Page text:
Met Council Wants Legacy Funds for Race-Based Park Plan
American Experiment flagged this issue a few months ago in response to news accounts about the Met Council’s latest harebrained scheme of racial quotas for parks.
The Metropolitan Council never saw any human behavior it didn’t want to change. It wants to change the way we get from one place to another, where we live, and where we work. It also isn’t happy with the way we use Twin Cities parks. The Star Tribune headlines: “Racially equitable use of parks is the goal, with big dollars at stake.”
What, exactly, is “racially equitable use of parks”? Are members of some races barred from the region’s parks? Of course not.
…Whether a person spends time in parks or on walking or bicycle trails is entirely a matter of choice. No one makes you throw a Frisbee or have a picnic in a park, and no one stops you if you choose to do so. Has the Metropolitan Council noticed that there are racial “disparities” with regard to nearly everything? Whether it is going to the opera, attending a soccer game, fishing, or sitting outside to watch a fireworks display, there is no activity that people engage in in equal racial proportions. Are these all problems that need to be fixed by an ever more intrusive government?
A few weeks later, we pointed out, local governments were put on notice that $25 million in park grant funding hinged on their staff developing “equity toolkits” and compiling”equity inventory reports.”
The toolkit contains spreadsheets for measuring participation in the parks by ethnicity, establishing race-based benchmarks as a priority for projects. It’s not clear how local staff are supposed to obtain and verify the background information on park users, but they’re encouraged to use so-called “Equity Inventory Reports” to break down ethnic groups into minute percentages.
…The equity initiative also requires parks to track populations with hearing, vision, cognitive, ambulatory, self-care and independent living difficulties. There’s no estimate on the cost of the increased time and paperwork required for implementing the equity toolkit, but the Met Council warns local governments to expect an “immediate increase in time spent completing the relevant grant applications.”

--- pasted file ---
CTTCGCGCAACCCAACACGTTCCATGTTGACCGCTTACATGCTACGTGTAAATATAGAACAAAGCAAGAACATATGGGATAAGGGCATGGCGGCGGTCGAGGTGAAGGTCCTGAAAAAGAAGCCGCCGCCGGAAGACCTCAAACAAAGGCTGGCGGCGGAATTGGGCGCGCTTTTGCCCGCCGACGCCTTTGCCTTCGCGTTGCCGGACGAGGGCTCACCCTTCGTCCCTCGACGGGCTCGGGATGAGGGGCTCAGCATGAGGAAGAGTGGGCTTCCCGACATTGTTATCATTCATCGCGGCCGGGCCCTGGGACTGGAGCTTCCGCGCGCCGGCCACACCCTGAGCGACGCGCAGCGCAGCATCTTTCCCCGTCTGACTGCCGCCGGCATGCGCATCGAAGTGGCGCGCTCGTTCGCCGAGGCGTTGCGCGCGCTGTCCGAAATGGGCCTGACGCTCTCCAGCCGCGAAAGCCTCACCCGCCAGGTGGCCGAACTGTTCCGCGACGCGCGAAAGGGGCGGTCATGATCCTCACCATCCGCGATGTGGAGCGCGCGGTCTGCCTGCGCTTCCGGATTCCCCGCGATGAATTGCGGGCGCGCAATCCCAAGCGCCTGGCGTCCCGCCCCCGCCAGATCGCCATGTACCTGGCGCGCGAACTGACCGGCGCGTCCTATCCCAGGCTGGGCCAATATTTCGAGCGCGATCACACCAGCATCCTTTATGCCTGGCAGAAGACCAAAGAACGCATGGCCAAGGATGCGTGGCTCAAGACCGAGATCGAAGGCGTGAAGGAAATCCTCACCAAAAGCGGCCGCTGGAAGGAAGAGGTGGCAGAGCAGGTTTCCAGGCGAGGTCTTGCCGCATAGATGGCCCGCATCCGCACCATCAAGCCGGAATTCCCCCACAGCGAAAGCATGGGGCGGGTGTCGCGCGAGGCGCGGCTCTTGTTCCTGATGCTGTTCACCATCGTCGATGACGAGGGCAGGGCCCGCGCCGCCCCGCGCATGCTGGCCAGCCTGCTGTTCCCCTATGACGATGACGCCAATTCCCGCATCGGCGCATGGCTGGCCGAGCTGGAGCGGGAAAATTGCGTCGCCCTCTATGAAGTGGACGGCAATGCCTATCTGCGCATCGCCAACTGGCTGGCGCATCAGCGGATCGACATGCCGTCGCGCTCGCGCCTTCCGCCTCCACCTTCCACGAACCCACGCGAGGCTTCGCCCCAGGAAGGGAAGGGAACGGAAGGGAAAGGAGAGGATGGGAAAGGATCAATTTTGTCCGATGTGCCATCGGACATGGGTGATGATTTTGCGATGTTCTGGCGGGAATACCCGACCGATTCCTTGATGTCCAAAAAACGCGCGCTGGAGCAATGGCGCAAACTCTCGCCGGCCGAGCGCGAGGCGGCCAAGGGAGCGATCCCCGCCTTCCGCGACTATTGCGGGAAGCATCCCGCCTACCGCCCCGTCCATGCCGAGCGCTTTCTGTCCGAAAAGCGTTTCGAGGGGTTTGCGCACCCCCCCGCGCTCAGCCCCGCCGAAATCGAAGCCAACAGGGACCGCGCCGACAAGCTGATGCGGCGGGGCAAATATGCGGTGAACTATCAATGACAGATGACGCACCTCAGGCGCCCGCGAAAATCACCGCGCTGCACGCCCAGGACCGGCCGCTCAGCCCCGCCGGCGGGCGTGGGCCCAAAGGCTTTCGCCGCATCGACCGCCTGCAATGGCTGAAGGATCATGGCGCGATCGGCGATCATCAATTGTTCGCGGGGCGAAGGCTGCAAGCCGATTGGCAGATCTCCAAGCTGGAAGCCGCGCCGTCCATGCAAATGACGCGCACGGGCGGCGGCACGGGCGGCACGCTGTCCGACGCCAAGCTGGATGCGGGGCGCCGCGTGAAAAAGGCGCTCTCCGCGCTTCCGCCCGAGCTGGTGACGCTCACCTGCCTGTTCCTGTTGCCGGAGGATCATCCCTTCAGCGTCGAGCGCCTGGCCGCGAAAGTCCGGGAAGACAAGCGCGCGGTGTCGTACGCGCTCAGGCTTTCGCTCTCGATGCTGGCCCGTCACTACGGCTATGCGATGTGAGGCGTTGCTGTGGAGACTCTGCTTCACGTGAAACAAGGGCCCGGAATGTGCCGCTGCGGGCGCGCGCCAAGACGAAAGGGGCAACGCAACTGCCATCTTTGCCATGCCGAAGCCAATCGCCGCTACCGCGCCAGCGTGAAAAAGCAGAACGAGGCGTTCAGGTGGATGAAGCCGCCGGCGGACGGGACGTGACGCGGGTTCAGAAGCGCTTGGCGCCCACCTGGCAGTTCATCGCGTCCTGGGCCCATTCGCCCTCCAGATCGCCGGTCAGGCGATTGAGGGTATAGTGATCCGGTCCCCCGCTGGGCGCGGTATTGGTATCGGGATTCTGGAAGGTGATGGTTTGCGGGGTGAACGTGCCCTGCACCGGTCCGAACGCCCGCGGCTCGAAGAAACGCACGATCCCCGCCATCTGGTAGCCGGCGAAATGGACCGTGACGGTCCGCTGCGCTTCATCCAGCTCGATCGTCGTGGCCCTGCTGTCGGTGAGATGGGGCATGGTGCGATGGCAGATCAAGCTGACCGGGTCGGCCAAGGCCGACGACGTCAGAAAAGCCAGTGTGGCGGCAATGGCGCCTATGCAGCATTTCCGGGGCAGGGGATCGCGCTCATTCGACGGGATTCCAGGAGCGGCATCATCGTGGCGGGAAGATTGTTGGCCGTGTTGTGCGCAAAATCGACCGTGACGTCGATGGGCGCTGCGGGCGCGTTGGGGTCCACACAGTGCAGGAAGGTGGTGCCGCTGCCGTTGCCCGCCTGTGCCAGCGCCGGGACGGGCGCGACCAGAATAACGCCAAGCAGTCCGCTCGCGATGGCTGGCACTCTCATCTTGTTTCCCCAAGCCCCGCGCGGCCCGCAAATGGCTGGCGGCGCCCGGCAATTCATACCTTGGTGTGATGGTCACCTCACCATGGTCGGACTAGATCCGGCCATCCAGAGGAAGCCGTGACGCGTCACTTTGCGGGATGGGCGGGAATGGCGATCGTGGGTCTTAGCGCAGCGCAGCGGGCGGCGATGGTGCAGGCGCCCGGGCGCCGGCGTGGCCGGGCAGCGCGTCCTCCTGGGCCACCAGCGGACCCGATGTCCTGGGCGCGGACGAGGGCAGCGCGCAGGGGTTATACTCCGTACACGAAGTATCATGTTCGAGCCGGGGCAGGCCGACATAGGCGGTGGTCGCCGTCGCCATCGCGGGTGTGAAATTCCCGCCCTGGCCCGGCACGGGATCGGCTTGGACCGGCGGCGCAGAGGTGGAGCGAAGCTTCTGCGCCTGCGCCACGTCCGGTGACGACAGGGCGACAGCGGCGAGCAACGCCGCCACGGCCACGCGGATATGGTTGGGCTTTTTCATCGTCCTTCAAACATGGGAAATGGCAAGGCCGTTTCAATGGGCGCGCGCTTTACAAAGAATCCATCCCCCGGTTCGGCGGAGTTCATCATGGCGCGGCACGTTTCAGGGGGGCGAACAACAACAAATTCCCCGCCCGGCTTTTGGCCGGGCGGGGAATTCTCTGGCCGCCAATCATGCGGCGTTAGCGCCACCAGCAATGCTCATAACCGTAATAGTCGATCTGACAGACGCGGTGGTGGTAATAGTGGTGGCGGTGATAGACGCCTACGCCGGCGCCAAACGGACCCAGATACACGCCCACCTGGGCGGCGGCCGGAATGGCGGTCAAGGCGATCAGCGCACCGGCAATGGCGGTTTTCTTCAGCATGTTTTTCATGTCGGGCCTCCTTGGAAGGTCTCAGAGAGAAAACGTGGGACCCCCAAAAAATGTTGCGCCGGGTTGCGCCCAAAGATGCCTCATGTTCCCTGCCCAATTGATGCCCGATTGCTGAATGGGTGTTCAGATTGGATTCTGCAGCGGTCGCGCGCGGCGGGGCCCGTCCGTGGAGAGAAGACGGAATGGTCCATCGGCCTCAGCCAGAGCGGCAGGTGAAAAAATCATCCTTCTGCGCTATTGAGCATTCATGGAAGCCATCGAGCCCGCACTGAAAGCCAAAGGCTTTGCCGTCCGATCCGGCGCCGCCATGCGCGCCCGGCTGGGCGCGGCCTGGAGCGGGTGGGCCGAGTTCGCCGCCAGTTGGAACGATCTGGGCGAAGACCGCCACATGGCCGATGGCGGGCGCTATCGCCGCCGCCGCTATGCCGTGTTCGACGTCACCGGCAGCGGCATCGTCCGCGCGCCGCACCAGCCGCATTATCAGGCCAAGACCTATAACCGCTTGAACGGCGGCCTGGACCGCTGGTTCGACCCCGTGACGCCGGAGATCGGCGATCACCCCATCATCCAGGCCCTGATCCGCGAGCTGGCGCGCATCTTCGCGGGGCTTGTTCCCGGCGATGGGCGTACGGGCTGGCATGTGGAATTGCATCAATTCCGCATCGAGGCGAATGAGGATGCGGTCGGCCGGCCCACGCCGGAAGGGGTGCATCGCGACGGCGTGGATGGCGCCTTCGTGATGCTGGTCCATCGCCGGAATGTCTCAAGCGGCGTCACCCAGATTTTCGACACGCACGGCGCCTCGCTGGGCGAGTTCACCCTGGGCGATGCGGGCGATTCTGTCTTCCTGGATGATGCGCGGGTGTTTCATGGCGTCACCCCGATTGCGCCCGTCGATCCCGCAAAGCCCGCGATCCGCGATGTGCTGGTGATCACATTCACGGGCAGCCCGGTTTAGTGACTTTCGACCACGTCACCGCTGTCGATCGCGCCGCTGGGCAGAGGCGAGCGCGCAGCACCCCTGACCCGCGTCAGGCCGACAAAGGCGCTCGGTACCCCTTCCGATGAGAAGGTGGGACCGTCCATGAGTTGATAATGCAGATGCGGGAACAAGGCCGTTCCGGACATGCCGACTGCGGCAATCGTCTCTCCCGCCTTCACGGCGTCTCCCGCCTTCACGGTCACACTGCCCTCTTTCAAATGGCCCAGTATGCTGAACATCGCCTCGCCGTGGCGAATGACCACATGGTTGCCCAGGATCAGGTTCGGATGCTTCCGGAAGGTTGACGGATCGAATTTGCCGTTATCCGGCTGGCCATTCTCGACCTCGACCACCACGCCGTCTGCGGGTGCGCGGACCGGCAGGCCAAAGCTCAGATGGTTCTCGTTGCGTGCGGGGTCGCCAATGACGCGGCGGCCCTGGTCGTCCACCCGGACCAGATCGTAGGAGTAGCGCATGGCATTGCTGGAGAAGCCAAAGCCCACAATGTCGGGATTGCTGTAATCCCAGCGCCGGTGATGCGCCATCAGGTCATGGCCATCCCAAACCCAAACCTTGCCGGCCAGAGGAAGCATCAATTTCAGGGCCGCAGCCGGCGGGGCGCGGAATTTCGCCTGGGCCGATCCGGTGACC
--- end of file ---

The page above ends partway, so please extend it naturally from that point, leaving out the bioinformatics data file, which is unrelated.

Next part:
Fast forward and the largest, most unaccountable regional governmental body in the country is back in the news and on talk radio again. The Met Council’s apparatchiks want to force local governments to spend millions of dollars in state Clean Water, Land and Legacy Amendment taxes meant for park trails and clean water on racial outreach and other programs instead. Up to $100 million may be on the line.
Metro-area communities may be required spend up to 10 percent of their share of state parks Legacy funds to attract more youth, new immigrants, and racial and ethnic minorities to regional parks under a proposal approved Monday by a committee of the Metropolitan Council.
The Met Council’s Community Development Committee was asked to choose sides between its own staff on the one side and its own Metropolitan Parks and Open Space Commission on the other. It went with the staff on a 4-1 vote at the St. Anthony City Hall.
It’s now up to the full council to settle a ferocious, behind-the-scenes battle over how aggressively to move in spending millions of dollars to attract more underserved communities to major urban and suburban parks such as the Chain of Lakes. The council will take up the matter Sept. 28.
There’s no human activity in which all ethnic groups participate in equally. So why should members of any ethnic group be obligated to participate in the parks in the first place? And doesn’t diverting tens of millions of taxpayer dollars meant to preserve parks threaten the future enjoyment of the resource for all who choose to go there?
Minneapolis’ parks superintendent warned, in a letter to the Met Council, that for the city alone the tab would exceed $300,000 a year.
“If Minneapolis spent that kind of money on fliers, advertising, programs, etc., instead of reconstructing trails and building the new things the community wants,” Jayne Miller wrote, “we would be seriously questioned by our constituents.”
…Conservationists meanwhile contend that the landmark Legacy Amendment that lies behind this money was sold as a quest for clean water and resource protection, while current spending is “unbalanced and biased toward new development and hard surfaces” favored by empire-building parks bureaucracies.